Abu Dhabi, UAEMonday 26 August 2019

It pays to keep a cool head when stock markets are crashing

When the markets panic, it's time to keep your wits about you and not do anything rash.
Paul Smith at his home near Winchester, in the UK. Stephen Lock for the National
Paul Smith at his home near Winchester, in the UK. Stephen Lock for the National

When stock markets are crashing all around you, as they have been this week, it pays to keep a cool head.

That is the view of Paul Smith, a risk management consultant who has been working in Dubai for 10 years.

Before moving to the UAE, Mr Smith, 52, worked as an independent financial adviser in Hong Kong and Tokyo. He saw a number of stock market storms first-hand, and the advice he gave to his clients then still applies today.

“Investing in stocks and shares should give you higher potential rewards than cash, but you have to put up with plenty of short-term volatility along the way,” he says.

Provided you understand the risks and are investing for the long term – say five, 10 or 20 years – you do not have to be overly concerned about the kind of shocks we have seen this week, Mr Smith says. “Market scares don’t bother me. I just hang on to my investments and wait for them to recover their lost value.”

Keeping your cool is easier if you can talk to a trusted independent financial adviser about how to adjust your portfolio, Mr Smith says. His own investments are managed by the specialist adviser AES International.

Ashley Owen, the head of investment strategies at AES, says that at times like these investors need to take a long-term view. “Brave investors could even see the collapse as a good buying opportunity, particularly in developed markets such as the US that have arguably been a little overheated of late.”

He suggests buying into regions that should recover relatively quickly. “That means broad indexes such as the MSCI World or S&P 500, rather than into sectors such as oil and gas, which may be going through a more long-term cyclical downturn.”

Mr Owen says ordinary investors must resist the temptation to join the ranks of the panic sellers and crystallise their losses by selling up their existing stocks and funds.

Expatriate investors cannot be blamed for feeling nervous, however, as many will have had thousands of dollars wiped off the value of their pension and investment portfolios in just a few days.

Some kind of correction was inevitable at the tail end of what has been the third-longest bull market in the past century, starting in the spring of 2009.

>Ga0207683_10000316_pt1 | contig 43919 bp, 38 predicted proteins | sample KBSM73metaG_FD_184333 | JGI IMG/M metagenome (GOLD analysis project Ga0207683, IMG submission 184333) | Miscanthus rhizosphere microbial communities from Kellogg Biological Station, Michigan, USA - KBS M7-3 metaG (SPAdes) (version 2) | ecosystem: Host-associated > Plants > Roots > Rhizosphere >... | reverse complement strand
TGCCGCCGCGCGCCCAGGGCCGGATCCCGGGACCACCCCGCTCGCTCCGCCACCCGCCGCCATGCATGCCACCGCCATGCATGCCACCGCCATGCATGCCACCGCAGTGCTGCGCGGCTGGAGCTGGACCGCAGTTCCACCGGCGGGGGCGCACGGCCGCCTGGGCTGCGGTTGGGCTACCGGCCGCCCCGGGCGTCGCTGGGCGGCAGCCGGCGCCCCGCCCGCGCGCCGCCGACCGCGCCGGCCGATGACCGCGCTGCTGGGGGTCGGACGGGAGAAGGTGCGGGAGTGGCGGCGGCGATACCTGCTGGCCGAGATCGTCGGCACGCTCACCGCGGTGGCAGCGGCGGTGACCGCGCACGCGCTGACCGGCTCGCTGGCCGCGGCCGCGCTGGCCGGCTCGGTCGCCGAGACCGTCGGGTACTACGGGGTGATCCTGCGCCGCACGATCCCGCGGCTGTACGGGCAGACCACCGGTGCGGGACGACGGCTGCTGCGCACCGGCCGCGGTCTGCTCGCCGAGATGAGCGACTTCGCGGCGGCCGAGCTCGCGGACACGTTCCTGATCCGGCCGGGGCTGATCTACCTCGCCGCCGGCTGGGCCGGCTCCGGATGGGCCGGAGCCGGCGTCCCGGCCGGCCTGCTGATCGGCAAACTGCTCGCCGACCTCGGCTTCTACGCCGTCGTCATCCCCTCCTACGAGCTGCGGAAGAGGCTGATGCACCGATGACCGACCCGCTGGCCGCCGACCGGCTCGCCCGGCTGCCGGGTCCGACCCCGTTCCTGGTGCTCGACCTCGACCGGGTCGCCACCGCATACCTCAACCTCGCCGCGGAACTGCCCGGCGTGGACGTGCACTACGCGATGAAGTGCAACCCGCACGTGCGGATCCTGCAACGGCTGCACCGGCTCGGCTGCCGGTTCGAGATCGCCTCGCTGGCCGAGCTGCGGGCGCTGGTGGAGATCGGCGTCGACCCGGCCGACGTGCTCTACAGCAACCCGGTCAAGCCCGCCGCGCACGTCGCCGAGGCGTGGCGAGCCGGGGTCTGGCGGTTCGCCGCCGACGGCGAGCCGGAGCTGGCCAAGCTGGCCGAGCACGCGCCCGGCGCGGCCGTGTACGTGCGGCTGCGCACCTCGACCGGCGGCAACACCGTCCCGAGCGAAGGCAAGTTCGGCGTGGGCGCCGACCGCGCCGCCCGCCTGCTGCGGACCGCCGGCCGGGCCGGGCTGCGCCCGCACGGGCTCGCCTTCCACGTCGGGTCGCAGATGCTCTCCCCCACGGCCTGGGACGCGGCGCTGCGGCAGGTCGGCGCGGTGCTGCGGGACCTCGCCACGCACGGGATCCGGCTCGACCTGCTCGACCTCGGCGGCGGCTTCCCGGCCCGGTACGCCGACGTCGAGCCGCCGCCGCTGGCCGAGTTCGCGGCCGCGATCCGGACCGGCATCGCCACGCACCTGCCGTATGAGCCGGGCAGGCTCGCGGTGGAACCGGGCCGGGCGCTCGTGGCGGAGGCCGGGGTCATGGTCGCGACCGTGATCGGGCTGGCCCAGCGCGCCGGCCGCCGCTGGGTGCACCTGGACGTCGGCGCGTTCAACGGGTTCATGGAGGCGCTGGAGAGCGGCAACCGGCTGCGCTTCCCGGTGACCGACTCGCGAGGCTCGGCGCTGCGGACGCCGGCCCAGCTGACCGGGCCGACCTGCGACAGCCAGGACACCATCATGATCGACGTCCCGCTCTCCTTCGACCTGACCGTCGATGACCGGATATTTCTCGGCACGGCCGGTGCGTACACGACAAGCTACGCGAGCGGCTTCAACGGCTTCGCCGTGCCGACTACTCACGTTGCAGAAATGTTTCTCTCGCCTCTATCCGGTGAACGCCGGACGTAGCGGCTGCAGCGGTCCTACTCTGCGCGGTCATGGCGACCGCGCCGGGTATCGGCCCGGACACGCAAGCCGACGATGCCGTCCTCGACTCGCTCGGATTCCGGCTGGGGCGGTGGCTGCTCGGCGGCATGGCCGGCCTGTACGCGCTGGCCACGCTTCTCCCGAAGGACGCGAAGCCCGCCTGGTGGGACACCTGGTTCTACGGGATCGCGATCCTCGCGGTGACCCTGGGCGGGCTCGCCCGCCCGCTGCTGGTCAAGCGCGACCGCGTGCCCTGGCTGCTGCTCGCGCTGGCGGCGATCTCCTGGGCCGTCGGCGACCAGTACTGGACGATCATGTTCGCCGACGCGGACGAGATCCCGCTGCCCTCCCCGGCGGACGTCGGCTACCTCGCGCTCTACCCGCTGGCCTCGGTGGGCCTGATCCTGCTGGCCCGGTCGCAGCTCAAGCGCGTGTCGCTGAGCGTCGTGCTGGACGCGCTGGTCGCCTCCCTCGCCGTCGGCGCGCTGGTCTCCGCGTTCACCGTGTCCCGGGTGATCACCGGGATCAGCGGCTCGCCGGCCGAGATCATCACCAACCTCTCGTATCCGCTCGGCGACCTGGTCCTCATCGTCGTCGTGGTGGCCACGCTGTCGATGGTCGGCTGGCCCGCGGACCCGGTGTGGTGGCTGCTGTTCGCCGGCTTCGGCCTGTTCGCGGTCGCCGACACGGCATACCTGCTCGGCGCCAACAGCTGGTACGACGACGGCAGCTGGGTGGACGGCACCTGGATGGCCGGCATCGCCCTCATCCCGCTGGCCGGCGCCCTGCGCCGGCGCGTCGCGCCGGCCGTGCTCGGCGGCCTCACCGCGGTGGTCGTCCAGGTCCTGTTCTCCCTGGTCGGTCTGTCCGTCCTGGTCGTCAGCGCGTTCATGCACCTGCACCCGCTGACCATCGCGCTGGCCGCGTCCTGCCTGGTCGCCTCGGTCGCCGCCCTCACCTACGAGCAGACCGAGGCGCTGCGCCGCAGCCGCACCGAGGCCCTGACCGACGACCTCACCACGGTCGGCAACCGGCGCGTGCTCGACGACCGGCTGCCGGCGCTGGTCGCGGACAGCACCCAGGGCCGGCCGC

Only two rallies have lasted longer. The first ended in the Wall Street crash in 1929; the other blew up in the technology crash of 2000.

The storm has been brewing for some time but really whipped up at the start of this week on what the Chinese now call Black Monday. The Shanghai Composite Index fell 8.5 per cent in a single day, the biggest sell-off for nine years, followed by another 7.6 per cent drop on Tuesday. That left it down more than 40 per cent since June, wiping out all of this year’s gains.

US and European markets notched up one-day losses of up to 5 per cent on Monday. In the UAE, the Dubai Financial Market General Index fell 6.9 per cent on Sunday and another 1.4 per cent on Monday. Volatility continued through the week.

Analysts had been debating whether China would suffer a hard economic landing for years, and worries became more acute as manufacturing, imports and exports all suffered sharp falls.

Heavy-handed moves by the Chinese authorities to ban short-selling and prevent shareholders with stakes of more than 5 per cent from selling shares may ultimately have backfired. A bungled currency devaluation did not help.

Alastair McCaig, a market analyst at the global online trading specialist IG, says: “The Chinese are learning a lesson that many have learnt before – that you can only fight market forces for so long before you end up losing.”

China is not the only concern. The endless euro-zone crisis and signs of slowing growth in the United States have also hit sentiment.

Mr McCaig says that once sentiment turns negative, it can be hard to reverse. “Panic rather than prudence has been driving traders’ thinking.”

The sell-off has arguably been worsened by the fact that trading volumes are generally low in August with so many traders on holiday from their desks, which exaggerates market movements.

China is not the only emerging market in trouble. Stock markets and currencies in Brazil, Russia, South Africa, India, Malaysia, Turkey and others have plunged in recent weeks.

The crash may have won them a reprieve, however, as the US Federal Reserve is now less likely to hike interest rates in September.